Can you explain what the name “re|shelter” means?
JG: “Re|shelter” is essentially a made-up word – you won’t find it in the dictionary. It made sense that we had to create our own word, in a world that does not know how to adequately define or address the housing needs of those with disabling environmental intolerances. The primary intended meaning of the word “re|shelter” is to find shelter for those who have had shelter and lost it; so we are re-sheltering them. Another meaning is “re: shelter,” or “regarding: shelter” which emphasizes that our focus is 100% on addressing housing issues. We wanted a name that was unique, self-explanatory, short and sweet, not used by another company, and it had to be available as a “.org” domain name. “Re|shelter” fit the bill.
Let’s switch gears a bit. You have quite an impressive Board of Advisors. How did you select the members and inspire them to join your mission?
JG: We wanted to have a diverse team to reflect the diverse needs of our target population. Everyone on our team is a person of high integrity and commitment, and adds huge value to our organization. No one is on our Advisory Board as an afterthought. We selected both people who have been working professionally in the fields of environmental medicine, disability rights, architecture and related areas and are quite accomplished, as well as those who have been living with the illness and developing solutions on the ground level. We needed both – people who understand the illness from the inside out and people who understand and are active in the workings of our culture. We also wanted community “elders” who have the wisdom and insight of the politics behind our difficult history, coupled with the fresh energy and vision of those newer to the illness. We have Advisors for statistical and medical/scientific advice (Martin Pall, Ph.D., Pamela Reed Gibson, Ph.D., Anne C. Steinemann, Ph.D., Magda Havas, Ph.D., William J. Rea, M.D.) to consult with when writing grant proposals, we have Advisors with many years of experience dealing with disability rights and government housing agencies (Bennie Howard, Susan Molloy), we have architects with experience building for the chemically sensitive (Paula Baker-Laporte) and in low-income desert architecture (Simone Swan), the president of the Indoor Air Quality Association (Carl Grimes), and others who bring critical resourceful problem-solving skills to the table like Melinda Honn and John Egner, who both still live housebound and severely disabled due to MCS and ES but who have an incredible amount of knowledge about safer building materials and construction practices to share.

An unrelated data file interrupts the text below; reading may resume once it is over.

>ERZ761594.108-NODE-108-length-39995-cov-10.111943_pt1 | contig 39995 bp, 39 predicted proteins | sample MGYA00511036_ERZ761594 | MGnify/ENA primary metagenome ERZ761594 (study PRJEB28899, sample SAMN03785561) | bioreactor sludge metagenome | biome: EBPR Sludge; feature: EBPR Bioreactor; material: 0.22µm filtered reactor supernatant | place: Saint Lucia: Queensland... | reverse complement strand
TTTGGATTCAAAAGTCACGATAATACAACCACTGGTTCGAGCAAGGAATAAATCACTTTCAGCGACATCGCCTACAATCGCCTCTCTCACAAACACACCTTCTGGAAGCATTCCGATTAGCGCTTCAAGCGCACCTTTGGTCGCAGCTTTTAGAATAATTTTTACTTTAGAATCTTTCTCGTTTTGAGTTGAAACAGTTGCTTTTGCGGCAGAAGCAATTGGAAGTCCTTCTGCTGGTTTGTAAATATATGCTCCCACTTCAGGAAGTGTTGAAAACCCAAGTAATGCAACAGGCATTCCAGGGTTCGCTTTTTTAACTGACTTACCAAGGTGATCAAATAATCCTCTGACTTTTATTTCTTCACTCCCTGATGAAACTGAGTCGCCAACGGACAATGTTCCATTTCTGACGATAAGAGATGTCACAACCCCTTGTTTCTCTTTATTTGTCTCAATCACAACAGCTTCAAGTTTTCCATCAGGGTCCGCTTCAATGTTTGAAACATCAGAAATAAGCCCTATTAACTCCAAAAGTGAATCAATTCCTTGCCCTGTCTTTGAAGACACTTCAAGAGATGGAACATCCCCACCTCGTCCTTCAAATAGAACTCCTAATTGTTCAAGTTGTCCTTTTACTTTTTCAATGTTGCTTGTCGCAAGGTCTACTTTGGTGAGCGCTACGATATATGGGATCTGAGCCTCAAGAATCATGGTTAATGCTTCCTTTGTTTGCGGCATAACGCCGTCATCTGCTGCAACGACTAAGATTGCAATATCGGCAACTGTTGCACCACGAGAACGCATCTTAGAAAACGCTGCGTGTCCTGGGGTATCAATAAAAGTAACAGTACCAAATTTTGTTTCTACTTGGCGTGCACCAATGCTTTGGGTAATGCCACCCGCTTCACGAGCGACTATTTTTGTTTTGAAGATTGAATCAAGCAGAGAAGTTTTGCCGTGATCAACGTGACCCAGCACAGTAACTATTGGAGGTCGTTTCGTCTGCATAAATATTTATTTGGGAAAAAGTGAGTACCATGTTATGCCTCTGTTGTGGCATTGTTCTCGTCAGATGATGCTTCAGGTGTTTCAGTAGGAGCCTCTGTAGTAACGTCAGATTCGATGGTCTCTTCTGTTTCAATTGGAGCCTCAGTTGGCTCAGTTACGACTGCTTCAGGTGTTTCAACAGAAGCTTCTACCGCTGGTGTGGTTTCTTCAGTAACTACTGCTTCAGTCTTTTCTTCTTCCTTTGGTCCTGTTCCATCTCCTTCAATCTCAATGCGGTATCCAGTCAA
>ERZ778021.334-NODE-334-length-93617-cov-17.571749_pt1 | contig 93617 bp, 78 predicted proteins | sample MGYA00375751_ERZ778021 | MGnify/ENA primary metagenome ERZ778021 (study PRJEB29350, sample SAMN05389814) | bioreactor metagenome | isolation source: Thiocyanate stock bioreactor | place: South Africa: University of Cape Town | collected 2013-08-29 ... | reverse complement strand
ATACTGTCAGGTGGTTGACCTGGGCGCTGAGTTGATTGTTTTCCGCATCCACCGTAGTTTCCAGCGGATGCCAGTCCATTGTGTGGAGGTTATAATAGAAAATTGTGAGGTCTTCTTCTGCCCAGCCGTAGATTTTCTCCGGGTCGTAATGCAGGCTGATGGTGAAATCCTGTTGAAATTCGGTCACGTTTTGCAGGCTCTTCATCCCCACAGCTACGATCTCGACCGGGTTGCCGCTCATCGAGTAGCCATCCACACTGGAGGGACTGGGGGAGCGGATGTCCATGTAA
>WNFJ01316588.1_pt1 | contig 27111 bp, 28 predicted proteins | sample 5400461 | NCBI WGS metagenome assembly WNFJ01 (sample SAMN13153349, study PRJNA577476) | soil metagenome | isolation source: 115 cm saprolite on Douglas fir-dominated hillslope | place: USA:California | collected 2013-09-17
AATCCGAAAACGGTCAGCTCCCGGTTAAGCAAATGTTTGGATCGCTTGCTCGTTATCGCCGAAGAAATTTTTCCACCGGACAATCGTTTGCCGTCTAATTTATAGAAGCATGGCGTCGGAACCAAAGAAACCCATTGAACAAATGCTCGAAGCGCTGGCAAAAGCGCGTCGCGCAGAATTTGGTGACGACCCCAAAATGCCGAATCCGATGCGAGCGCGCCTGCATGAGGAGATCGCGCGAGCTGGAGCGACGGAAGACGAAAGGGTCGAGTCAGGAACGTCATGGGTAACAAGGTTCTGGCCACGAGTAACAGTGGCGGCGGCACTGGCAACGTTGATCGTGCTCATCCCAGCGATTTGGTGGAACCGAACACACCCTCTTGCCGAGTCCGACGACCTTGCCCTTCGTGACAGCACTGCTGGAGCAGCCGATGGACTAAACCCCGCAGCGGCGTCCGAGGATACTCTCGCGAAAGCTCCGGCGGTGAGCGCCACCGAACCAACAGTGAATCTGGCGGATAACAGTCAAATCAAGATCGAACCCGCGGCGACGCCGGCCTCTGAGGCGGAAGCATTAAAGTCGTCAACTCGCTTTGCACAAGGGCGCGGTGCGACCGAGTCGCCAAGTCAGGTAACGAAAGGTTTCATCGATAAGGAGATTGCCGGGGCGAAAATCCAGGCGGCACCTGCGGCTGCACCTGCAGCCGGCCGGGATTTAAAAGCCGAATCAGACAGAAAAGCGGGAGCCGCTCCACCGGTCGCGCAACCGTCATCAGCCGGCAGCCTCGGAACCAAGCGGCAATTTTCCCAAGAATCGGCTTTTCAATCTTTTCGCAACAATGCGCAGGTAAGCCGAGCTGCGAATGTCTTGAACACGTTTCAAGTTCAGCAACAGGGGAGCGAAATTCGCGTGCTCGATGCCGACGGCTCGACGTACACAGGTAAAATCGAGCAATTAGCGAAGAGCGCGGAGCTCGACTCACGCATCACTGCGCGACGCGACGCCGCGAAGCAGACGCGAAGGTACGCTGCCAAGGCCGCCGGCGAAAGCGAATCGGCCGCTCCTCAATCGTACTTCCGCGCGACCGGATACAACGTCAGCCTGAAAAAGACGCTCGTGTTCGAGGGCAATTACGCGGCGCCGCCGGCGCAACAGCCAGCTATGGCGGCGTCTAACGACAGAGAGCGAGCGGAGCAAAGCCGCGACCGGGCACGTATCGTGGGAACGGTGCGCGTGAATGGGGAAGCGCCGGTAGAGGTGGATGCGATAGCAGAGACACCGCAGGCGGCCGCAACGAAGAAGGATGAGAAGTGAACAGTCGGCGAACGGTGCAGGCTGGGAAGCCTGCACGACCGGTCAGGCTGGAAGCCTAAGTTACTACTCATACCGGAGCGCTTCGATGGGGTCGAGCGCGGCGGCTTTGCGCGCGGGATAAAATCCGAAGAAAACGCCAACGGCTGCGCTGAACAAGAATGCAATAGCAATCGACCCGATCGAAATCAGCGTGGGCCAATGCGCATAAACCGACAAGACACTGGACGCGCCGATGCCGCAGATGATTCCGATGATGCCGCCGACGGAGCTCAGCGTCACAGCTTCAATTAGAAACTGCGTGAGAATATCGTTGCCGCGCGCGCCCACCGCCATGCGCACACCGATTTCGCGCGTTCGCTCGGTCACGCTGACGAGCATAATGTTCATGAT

How did we inspire them to join our team? I think that there already exists a huge desire on the part of many to contribute to solving this housing crisis for those with environmental intolerances. All we did was mobilize energy that was already there, but lacked organization. We identified a problem that needed attention – housing for those with environmental illness – and offered to take leadership on the issue. That made it easy for others to participate. I also think that having my own track record on helping the MCS community through PlanetThrive.com and MCSsafehomes.com gave people enough confidence that I was sincere and would follow through on my intentions.
Many people don’t realize that, in addition to running the Environmental Health Center—Dallas, William J. Rea, M.D. has extensive experience with MCS housing. According to his website, his Center has evaluated and aided in the construction of or remodeled more than 17,000 private and public buildings through their Home and Commercial Building Evaluation service. How did he first get involved with safer construction projects, and does his Center still offer these services?